Tuesday, April 25, 2006

Weird weekend

Friday I was committed to spending the weekend at the track in London working as a timekeeper. I was doing a favour for someone that had to back out. I swear, this bike referee shit is wearing on me. I agreed when thought I could use the money, but $75 for the weekend, as it turned out, sure wasn't worth it. The work can be stressful as hell. Racing went 'til 10pm Sunday, and started back up Sat. 9 am. When you're in the infield you can't even go to the washroom while racing is on. Even if there is a break in the action, as an official you still have to be doing something.

Normally I would never take a job that far away but I figured I could weasel I ride from someone going to the race. After all my potential rides fell through, I had to take matters into my own hands and I decided to take the bus.

Bus stations are one of the most depressing places around, maybe because only real losers ever take the bus. Some dude even sat around with all his crap and strummed an acoustic guitar:

It was quaint as shit.

Bus rides itself are pretty good. I never have any trouble stewing, even without music or reading material. But, I had a good 2.5 hrs to look over my notes and think about my (school) work without the pressure of being compelled to whip up some irrelevant plots or beat into submisson some stupid code -- on the bus I have no choice but to stew. I did find a list of "Things To Do" I had written in my notebook, and the first item was:

1. get away from the computer.

When I got to London, I had to cab it to the velodrome, and the cabbie (some ethnic type, even in small cities in Ontario the cabbies are ethnics) was on a huge rant about London is shit and everyone here is trash and actually retarded with short arms and weird faces and how I should never come back, or at least never enter the city itself, and how all small cities are crap.

There a bit of truth in that. London, Cambridge, Guelph, Peterborough, Waterloo, Burlington, Hamilton, all these places are exactly the same. There's the Tim Hortons by the 401. Big box stores, like Home Depot and Costco on the outskirts and tattoo parlours and head shops downtown. Amazing thing is almost all these places have a university. But London looked okay to me, and the place seemed to be booming. Traffic was bad as anywhere in Ontario.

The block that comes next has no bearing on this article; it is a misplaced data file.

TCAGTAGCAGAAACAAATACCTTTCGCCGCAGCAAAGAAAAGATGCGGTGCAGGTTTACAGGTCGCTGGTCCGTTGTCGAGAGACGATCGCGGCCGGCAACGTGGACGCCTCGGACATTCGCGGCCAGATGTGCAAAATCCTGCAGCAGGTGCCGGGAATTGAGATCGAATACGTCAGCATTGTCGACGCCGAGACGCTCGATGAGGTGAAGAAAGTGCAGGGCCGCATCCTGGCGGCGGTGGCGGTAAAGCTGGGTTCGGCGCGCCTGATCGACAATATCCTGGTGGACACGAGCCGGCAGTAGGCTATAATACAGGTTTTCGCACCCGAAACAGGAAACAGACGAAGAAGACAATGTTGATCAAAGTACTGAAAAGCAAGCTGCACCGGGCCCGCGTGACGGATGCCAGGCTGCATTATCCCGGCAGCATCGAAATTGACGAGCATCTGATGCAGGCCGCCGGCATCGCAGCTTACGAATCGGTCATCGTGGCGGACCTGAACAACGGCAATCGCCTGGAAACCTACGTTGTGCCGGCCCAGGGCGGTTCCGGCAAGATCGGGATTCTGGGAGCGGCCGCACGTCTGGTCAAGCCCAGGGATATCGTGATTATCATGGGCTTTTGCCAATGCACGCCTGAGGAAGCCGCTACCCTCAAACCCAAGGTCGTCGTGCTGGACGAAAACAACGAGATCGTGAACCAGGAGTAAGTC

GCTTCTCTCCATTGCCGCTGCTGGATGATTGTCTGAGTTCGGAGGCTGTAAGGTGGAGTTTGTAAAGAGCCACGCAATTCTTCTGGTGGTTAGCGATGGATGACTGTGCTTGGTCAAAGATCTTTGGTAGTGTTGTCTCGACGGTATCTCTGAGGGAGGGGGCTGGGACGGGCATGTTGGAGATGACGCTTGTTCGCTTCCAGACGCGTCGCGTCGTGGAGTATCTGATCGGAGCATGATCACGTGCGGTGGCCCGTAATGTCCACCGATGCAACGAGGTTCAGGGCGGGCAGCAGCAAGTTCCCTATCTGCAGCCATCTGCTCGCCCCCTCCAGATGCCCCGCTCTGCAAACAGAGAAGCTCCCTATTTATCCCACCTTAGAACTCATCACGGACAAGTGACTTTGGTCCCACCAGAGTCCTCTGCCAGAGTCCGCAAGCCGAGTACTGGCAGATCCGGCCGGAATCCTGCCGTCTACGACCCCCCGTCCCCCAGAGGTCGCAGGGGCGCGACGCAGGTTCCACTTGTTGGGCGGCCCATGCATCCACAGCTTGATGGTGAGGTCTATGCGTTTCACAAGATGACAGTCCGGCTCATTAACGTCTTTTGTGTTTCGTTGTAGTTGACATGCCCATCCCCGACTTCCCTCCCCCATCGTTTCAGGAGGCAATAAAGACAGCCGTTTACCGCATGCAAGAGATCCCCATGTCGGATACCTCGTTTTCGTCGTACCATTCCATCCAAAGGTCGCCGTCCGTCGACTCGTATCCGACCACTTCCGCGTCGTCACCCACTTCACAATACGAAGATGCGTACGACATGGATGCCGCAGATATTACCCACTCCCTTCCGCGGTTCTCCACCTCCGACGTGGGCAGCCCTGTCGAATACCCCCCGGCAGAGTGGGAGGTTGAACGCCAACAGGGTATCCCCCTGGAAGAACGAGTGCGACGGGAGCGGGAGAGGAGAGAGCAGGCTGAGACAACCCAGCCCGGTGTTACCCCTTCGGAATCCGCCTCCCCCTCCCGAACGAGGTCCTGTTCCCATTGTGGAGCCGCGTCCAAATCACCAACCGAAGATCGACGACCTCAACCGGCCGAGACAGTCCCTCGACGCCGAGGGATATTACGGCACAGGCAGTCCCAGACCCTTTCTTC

Friday night I got to stay with a great family that had just moved to London from Toronto, they fed me and I played with their super-smart little dog. I told 'em the cabbie story and they laughed their asses off, then they told me the same thing. There are some real wackos in London.

I finally got to experience it for myself when I found myself 1.5 hrs early for the bus back to tha T-dot, so I had some time to kill.

Usually I like to slum it up in the diviest shitholes -- with Wildcat on tap and Ragdoll on the jukebox, and there was just such a place by the bus depot, but the blocks around there were filled with some dicey looking freaks. These weren't your Britney Spears/"I wear yoga pants to Spago" white trash, I'm in downtown London; these are the real deal, and frankly I was nervous. So I opted for the gentrified brew pub in the Galleria.

On the ride back the dude next to me decided to strike up a conversation. I've had these kind of encounters before, where a stranger starts telling you an elaborate story about his life and family. A common element is that he's from a rich or influential family. This is the precursor to the Nigerian money scams. It always boils down to this: someone who apparently has ties to money befriends you out of the blue and then when you're sufficiently charmed, hits you up for a favour (ref. Six Degrees of Separation).

Sure, it's plausible the dude really was from a family of wealthy Japanese industrialists, and a Zen Buddhist who was going to be forced into an arranged marriage back in Japan next month, a marriage he is totally against, to a girl he had never met and who was also his second cousin's daughter, and he just happened to be travelling from London by friggen bus with the likes of me and worse, with zero luggage, but who really knows ? Weird.

So it was good when I was finally back in DT Toronto, even with the Pitchfork reading nerds and well dressed Asians that mock people that drive American cars.

The Plant Project:

Last year I potted some basil plants, and they gave me pretty good basil long after the winter had killed all the basil in my yard. But inevitably I neglected them until they turned into dried basil, but I don't think they're dead. Today I took 'em outside and watered them. Hopefully this will be a regular feature, where we can follow the jeuvenation of my basil plants over the next few weeks.

Day 1:



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